Dementia: Dr Sara on benefits of being in nature
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The NHS says: “See a GP if you think you have early symptoms of dementia, especially if you’re over 65 years of age. If you’re worried about someone else, encourage them to make an appointment with a GP and perhaps suggest that you go with them.” The health body says people with dementia with Lewy bodies may experience disturbed sleep, often with violent movements and shouting out.
The health body says people with dementia with Lewy bodies may have:
- Hallucinations – seeing, hearing or smelling things that are not there
- Problems with understanding, thinking, memory and judgement – this is similar to Alzheimer’s disease, although memory may be less affected in people with dementia with Lewy bodies
- Confusion or sleepiness – this can change over minutes or hours
- Slow movement, stiff limbs and tremors
- Fainting spells, unsteadiness and falls
It says: “These problems can make daily activities increasingly difficult and someone with the condition may eventually be unable to look after themselves.”
The Mayo Clinic says Lewy body dementia, also known as dementia with Lewy bodies, is the second most common type of progressive dementia after Alzheimer’s disease.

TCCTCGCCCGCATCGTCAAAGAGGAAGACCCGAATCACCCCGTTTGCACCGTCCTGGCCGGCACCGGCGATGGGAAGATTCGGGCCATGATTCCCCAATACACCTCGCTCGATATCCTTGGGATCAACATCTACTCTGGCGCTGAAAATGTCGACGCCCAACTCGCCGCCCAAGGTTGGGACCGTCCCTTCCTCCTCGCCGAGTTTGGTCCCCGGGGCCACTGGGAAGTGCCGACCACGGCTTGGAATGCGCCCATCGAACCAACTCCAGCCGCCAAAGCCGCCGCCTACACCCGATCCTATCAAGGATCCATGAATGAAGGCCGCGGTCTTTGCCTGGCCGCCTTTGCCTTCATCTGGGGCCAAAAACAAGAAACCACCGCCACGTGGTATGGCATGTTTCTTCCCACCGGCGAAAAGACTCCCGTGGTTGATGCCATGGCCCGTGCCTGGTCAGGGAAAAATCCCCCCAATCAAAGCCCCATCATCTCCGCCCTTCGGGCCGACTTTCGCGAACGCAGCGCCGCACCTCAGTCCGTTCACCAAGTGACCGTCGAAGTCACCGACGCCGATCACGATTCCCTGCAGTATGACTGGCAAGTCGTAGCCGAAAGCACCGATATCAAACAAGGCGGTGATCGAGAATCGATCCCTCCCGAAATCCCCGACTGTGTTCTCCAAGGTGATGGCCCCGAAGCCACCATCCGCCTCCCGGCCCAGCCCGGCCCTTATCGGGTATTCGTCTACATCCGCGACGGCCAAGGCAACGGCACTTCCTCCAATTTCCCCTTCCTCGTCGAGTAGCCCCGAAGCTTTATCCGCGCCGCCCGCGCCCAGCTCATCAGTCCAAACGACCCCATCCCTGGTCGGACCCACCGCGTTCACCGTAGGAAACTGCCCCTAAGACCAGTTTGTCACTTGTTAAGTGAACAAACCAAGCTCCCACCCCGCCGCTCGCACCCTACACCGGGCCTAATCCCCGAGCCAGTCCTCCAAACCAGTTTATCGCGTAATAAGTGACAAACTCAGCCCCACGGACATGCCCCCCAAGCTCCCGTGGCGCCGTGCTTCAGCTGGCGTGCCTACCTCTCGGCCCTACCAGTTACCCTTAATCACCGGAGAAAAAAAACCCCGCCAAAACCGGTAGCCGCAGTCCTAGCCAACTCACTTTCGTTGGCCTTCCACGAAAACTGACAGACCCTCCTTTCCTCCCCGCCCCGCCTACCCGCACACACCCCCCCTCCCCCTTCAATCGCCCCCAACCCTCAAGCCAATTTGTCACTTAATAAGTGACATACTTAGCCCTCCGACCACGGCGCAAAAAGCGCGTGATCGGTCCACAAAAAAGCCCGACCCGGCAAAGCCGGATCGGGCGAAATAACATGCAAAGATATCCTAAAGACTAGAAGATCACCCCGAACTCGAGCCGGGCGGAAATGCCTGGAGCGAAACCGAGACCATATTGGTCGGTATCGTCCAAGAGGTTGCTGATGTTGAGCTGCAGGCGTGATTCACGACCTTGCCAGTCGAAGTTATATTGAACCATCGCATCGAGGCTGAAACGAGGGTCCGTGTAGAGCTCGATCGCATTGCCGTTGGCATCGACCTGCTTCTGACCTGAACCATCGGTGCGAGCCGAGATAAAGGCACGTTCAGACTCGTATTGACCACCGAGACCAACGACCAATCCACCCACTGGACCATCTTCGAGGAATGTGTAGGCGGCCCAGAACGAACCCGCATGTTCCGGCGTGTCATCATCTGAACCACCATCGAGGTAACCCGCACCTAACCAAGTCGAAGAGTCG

It states: “You might have rapid eye movement (REM) sleep behaviour disorder, which can cause you to physically act out your dreams while you’re asleep.
“This might involve behaviour such as punching, kicking, yelling and screaming while sleeping.”
Dementia UK says memory is often less affected than with other types of dementia but people may be at more risk of mood and behaviour changes such as apathy, anxiety, depression, delusions and paranoia.
The organisation adds: “One type of delusion, known as Capgras syndrome, in which the person believes that a friend or relation has been replaced by an imposter can be particularly difficult for families.
“Other symptoms may include changes in blood pressure, body temperature and impaired sense of smell.”
The Mayo Clinic: “Lewy body dementia is characterised by the abnormal buildup of proteins into masses known as Lewy bodies.
“This protein is also associated with Parkinson’s disease. People who have Lewy bodies in their brains also have the plaques and tangles associated with Alzheimer’s disease.”
Dementia UK says Lewy body dementia is a progressive, complex and challenging condition which is thought to account for 10 to 15 percent of all those with dementia.
It says around 10 percent of younger people with dementia have dementia with Lewy bodies.
In the early stages it is often mistaken for Alzheimer’s disease and can be diagnosed wrongly, according to the organisation,
How quickly dementia with Lewy bodies gets worse varies from person to person, according to the NHS.
The NHS says there’s currently no cure for dementia with Lewy bodies, but there are treatments that can help manage the symptoms.
It states: “Medicine cannot stop dementia with Lewy bodies getting worse, but for some people it can help reduce some of the symptoms.”
In addition to medicine, there are a number of therapies and practical measures that can help make life easier for someone with dementia, notes the health body.
For every 100 people who have dementia, about ten to fifteen will have dementia with Lewy bodies, according to Alzheimer’s UK.
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